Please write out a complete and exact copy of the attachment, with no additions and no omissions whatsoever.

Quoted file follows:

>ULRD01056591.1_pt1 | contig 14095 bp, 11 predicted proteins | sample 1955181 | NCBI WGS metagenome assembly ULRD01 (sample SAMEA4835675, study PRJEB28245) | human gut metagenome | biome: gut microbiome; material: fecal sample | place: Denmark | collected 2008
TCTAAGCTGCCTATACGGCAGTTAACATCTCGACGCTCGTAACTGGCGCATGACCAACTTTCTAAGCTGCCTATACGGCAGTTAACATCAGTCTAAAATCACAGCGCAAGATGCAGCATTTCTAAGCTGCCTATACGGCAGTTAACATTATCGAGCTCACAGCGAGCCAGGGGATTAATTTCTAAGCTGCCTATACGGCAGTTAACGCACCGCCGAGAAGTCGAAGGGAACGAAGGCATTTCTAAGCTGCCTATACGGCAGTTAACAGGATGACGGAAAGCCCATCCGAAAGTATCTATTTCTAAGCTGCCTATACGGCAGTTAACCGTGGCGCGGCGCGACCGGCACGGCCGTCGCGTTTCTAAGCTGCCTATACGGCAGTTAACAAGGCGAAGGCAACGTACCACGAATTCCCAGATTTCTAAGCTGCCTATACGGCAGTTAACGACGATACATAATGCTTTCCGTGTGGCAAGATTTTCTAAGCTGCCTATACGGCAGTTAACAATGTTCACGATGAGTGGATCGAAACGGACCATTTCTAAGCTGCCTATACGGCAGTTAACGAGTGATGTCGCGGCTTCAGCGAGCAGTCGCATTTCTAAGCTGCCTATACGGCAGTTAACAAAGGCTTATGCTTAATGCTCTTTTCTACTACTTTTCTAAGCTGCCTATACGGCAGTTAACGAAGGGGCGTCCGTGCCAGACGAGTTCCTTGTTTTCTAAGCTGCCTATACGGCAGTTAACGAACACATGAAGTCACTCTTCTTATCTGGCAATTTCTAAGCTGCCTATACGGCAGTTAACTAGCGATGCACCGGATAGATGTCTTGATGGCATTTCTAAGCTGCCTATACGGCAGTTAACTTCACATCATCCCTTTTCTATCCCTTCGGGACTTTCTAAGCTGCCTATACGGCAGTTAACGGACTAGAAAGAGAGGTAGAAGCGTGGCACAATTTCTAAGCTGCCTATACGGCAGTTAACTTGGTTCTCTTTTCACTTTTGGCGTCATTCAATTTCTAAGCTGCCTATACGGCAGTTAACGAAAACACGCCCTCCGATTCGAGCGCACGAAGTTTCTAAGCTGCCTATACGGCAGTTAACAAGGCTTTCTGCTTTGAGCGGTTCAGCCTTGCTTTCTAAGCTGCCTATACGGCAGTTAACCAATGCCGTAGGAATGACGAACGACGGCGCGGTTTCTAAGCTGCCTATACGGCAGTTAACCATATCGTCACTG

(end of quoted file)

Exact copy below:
>ULRD01056591.1_pt1 | contig 14095 bp, 11 predicted proteins | sample 1955181 | NCBI WGS metagenome assembly ULRD01 (sample SAMEA4835675, study PRJEB28245) | human gut metagenome | biome: gut microbiome; material: fecal sample | place: Denmark | collected 2008
TCTAAGCTGCCTATACGGCAGTTAACATCTCGACGCTCGTAACTGGCGCATGACCAACTTTCTAAGCTGCCTATACGGCAGTTAACATCAGTCTAAAATCACAGCGCAAGATGCAGCATTTCTAAGCTGCCTATACGGCAGTTAACATTATCGAGCTCACAGCGAGCCAGGGGATTAATTTCTAAGCTGCCTATACGGCAGTTAACGCACCGCCGAGAAGTCGAAGGGAACGAAGGCATTTCTAAGCTGCCTATACGGCAGTTAACAGGATGACGGAAAGCCCATCCGAAAGTATCTATTTCTAAGCTGCCTATACGGCAGTTAACCGTGGCGCGGCGCGACCGGCACGGCCGTCGCGTTTCTAAGCTGCCTATACGGCAGTTAACAAGGCGAAGGCAACGTACCACGAATTCCCAGATTTCTAAGCTGCCTATACGGCAGTTAACGACGATACATAATGCTTTCCGTGTGGCAAGATTTTCTAAGCTGCCTATACGGCAGTTAACAATGTTCACGATGAGTGGATCGAAACGGACCATTTCTAAGCTGCCTATACGGCAGTTAACGAGTGATGTCGCGGCTTCAGCGAGCAGTCGCATTTCTAAGCTGCCTATACGGCAGTTAACAAAGGCTTATGCTTAATGCTCTTTTCTACTACTTTTCTAAGCTGCCTATACGGCAGTTAACGAAGGGGCGTCCGTGCCAGACGAGTTCCTTGTTTTCTAAGCTGCCTATACGGCAGTTAACGAACACATGAAGTCACTCTTCTTATCTGGCAATTTCTAAGCTGCCTATACGGCAGTTAACTAGCGATGCACCGGATAGATGTCTTGATGGCATTTCTAAGCTGCCTATACGGCAGTTAACTTCACATCATCCCTTTTCTATCCCTTCGGGACTTTCTAAGCTGCCTATACGGCAGTTAACGGACTAGAAAGAGAGGTAGAAGCGTGGCACAATTTCTAAGCTGCCTATACGGCAGTTAACTTGGTTCTCTTTTCACTTTTGGCGTCATTCAATTTCTAAGCTGCCTATACGGCAGTTAACGAAAACACGCCCTCCGATTCGAGCGCACGAAGTTTCTAAGCTGCCTATACGGCAGTTAACAAGGCTTTCTGCTTTGAGCGGTTCAGCCTTGCTTTCTAAGCTGCCTATACGGCAGTTAACCAATGCCGTAGGAATGACGAACGACGGCGCGGTTTCTAAGCTGCCTATACGGCAGTTAACCATATCGTCACTG